-Raw Honey: this is the natural sugar option I recommend the most. This is because raw honey is full of enzymes, minerals and probiotics and actually show some health benefits! It does not feed bacterial overgrowth. It potentially has some anti fungal properties, but can also feed candida. It can help promote a healthy immune response, but also may trigger blood sugar imbalance in sensitive people and because it is high in fructose it can be hard on the liver when eaten in excess. You should not heat raw honey if you want all the health benefits.

-Sugar alcohols such as allulose and erythritol: I would not recommend these because they are recent inventions, are not traditional foods, and can cause digestive distress in sensitive people. The bonus is that it will not effect blood sugar levels, and so might be used very occasionally for special events if you are on a strict blood sugar balancing diet.

-Monkfruit extract is a fairly recent invention as well, and was not eaten before the 1500s in China. It will not effect blood sugar and will not feed any kind of microbial overgrowth, and so could be used occasionally if you are on a strict blood sugar or microbiome balancing diet.

-Inulin or chicory root extract is a traditional food used in ancient fermentation processes. It is very high in soluble fiber and will not disrupt blood sugar levels. Because it is very high in soluble fiber, it can cause problems to people who are sensitive to FODMAPs and are prone to bloating. It is best to not use it within the first month or two on a microbiome rebalancing diet for this reason, but can be brought in much sooner than other starches. A bonus is that soluble fiber binds to toxins such in our bile system, and can be great addition if you do better with higher amounts of fiber in your diet.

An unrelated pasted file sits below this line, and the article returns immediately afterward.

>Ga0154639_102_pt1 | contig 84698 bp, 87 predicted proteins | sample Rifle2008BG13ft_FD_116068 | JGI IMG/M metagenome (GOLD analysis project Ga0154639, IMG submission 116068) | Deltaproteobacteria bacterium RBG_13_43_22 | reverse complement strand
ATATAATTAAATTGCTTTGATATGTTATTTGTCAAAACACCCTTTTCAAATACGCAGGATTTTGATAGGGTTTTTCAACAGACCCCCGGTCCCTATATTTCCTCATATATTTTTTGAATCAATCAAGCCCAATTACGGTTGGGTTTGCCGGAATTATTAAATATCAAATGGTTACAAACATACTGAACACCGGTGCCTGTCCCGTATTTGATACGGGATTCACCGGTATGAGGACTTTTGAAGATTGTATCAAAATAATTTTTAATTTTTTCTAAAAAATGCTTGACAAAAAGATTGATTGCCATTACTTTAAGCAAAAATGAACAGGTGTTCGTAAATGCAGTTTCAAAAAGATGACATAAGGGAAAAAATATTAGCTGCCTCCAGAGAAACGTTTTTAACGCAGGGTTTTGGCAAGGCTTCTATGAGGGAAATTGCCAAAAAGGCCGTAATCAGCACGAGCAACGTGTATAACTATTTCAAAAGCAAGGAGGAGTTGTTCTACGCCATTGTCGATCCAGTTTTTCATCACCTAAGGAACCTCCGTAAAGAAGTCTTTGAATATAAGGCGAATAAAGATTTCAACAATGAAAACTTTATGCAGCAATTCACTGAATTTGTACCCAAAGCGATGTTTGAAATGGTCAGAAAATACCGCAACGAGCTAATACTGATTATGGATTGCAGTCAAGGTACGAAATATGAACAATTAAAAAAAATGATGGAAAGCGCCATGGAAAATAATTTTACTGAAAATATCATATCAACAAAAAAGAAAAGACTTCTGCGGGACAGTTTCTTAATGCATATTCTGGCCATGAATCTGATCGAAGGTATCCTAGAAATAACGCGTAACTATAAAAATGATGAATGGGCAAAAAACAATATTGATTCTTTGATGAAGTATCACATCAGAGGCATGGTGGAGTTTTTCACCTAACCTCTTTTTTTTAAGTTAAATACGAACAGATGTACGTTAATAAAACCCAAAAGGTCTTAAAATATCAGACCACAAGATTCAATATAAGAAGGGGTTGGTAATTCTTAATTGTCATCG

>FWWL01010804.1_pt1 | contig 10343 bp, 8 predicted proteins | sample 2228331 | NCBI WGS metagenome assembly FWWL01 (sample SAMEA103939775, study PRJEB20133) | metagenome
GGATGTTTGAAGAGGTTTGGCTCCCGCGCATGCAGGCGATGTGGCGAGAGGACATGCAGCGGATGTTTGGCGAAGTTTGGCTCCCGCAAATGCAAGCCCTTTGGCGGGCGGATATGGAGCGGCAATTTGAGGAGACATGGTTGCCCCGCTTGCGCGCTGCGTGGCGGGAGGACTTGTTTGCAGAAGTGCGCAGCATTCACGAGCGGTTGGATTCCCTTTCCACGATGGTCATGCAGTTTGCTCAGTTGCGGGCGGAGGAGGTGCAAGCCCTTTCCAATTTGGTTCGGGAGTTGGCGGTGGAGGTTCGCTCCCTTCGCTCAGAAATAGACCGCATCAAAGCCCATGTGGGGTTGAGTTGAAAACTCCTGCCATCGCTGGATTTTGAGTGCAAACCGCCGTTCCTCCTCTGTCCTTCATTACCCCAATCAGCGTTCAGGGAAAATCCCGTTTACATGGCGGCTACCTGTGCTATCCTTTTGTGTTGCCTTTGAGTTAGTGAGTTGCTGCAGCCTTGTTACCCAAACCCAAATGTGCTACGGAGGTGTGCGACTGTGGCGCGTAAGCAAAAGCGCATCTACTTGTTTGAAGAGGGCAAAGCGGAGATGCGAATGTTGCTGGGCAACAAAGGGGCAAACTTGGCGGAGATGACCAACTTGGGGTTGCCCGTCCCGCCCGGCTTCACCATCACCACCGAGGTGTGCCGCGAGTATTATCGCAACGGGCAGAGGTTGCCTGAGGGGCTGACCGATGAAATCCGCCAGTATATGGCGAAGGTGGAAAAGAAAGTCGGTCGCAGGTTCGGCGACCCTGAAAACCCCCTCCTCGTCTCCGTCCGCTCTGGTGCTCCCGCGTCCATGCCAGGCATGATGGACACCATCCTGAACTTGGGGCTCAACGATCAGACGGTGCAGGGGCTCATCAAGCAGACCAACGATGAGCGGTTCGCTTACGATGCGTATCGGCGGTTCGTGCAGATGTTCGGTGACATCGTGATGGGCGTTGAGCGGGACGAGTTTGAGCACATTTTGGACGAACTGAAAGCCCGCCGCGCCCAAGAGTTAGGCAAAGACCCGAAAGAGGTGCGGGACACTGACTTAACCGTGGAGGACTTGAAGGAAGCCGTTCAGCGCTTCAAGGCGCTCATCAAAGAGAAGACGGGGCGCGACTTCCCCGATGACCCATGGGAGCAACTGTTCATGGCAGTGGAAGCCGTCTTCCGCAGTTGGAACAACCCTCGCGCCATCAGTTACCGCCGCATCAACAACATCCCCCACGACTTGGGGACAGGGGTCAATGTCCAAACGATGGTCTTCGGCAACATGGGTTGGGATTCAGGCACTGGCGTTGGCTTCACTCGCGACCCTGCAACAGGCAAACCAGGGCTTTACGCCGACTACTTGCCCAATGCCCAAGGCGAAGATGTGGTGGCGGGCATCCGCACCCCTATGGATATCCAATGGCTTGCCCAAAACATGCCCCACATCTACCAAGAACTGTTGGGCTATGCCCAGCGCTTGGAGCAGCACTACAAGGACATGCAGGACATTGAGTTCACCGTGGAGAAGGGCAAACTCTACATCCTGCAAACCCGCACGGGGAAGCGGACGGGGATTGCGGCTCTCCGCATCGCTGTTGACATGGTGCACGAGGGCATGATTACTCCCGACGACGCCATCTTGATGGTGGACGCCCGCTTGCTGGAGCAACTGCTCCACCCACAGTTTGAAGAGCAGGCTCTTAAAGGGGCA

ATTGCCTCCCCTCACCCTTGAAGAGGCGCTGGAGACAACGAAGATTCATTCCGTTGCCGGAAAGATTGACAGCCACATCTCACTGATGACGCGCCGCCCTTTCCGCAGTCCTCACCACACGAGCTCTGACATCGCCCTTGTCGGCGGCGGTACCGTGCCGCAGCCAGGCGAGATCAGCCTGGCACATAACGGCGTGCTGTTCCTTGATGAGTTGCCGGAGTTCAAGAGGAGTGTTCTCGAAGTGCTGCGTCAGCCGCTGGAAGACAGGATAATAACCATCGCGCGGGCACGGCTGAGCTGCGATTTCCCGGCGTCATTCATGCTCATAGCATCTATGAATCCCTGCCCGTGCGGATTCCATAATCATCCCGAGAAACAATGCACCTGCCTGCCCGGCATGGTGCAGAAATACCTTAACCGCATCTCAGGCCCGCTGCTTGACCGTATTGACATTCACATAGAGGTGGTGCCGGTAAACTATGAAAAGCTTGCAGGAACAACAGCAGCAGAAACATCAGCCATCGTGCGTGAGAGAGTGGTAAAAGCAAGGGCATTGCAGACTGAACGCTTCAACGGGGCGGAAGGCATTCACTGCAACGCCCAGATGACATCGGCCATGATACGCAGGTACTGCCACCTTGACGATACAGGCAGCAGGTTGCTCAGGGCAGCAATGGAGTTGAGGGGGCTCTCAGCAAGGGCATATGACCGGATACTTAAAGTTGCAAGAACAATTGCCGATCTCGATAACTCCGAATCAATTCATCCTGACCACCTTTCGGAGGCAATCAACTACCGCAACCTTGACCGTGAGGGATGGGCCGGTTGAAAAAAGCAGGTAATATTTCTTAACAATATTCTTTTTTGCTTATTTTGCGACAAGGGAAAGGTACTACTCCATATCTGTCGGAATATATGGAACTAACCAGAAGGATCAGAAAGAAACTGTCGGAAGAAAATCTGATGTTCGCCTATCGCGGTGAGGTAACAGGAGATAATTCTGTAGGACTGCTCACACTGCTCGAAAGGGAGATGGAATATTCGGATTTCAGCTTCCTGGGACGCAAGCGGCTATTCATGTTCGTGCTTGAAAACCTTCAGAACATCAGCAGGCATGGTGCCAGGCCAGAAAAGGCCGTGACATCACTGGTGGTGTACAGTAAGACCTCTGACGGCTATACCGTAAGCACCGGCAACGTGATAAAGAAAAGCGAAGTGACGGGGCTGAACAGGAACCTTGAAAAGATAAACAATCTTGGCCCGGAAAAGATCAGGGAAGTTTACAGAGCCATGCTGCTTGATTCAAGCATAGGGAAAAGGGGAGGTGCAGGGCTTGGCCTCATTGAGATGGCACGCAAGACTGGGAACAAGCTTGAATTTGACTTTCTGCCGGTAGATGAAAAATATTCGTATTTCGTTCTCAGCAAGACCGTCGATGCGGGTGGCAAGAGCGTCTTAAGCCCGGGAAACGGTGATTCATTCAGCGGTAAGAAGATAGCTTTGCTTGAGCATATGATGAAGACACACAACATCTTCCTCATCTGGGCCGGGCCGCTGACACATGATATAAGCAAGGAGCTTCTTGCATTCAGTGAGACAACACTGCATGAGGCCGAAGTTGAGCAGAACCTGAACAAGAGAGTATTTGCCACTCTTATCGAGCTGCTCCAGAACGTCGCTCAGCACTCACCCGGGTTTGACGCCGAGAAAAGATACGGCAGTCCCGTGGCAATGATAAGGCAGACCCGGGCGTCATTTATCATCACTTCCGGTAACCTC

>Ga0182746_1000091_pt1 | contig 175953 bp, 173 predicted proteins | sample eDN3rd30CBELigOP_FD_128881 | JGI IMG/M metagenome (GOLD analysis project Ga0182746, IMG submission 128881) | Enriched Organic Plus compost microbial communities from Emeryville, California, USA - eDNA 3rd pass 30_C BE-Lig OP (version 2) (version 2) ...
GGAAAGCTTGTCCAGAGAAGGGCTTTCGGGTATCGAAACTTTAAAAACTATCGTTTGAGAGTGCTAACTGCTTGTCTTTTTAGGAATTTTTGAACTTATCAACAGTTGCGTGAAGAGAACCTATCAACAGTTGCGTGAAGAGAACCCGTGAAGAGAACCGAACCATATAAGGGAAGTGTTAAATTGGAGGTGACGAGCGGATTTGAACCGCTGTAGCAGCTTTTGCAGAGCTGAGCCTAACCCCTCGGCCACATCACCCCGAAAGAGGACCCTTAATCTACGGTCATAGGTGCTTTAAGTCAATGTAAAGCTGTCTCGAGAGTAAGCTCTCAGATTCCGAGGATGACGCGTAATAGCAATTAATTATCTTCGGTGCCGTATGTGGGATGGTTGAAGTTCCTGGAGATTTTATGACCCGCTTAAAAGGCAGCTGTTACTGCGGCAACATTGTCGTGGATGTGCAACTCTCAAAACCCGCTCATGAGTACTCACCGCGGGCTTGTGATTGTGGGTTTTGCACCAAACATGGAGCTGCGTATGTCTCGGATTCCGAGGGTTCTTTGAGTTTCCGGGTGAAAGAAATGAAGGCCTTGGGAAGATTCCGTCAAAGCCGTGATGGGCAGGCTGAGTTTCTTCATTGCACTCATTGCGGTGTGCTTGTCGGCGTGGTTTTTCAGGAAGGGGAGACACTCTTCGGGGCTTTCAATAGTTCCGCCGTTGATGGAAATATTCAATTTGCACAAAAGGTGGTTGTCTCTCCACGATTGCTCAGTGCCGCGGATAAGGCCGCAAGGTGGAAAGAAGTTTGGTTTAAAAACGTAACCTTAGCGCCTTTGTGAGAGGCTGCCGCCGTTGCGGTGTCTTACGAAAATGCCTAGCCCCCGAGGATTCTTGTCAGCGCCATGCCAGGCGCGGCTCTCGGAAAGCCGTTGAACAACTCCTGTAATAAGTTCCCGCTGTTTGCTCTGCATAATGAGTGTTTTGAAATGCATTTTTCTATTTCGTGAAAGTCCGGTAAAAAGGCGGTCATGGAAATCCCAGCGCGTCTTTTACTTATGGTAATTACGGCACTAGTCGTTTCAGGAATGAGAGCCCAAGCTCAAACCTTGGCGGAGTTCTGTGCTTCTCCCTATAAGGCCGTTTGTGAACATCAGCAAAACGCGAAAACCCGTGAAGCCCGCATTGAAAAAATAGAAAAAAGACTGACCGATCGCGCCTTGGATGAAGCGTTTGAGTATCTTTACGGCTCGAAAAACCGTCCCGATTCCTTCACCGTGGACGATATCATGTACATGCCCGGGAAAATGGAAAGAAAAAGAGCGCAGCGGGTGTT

-Stevia extract or stevia leaf: this is a traditional herbs that has been natural used to sweeten food and drinks for thousands of years. It will not disrupt blood sugar and it will not feed any kind of microbial overgrowth, and is generally well tolerated. Just make sure if you buy an extract that it is pure and there are no additional sweeteners added!

All this being said, some people do better COMPLETELY cutting out anything with a sweet flavor, even fruit, for a period of time, to help their palette reset. I ate NOTHING SWEET for over a year to help my palette re calibrate. Even though I now eat things like fruit, honey, or other sweeteners on occasion, this permanently changed my relationship with the sweet flavor and I’m very glad I did it.

I hope this article helps you assess your options for SWEETNESS and what will work best for you!

About the Author
Jen Donovan completely rebuilt her life and career as a result of her experience with severe chronic illness. After finding no answers from conventional medical approaches, she took matters into her own hands and with the help of key mentors, found a path to healing.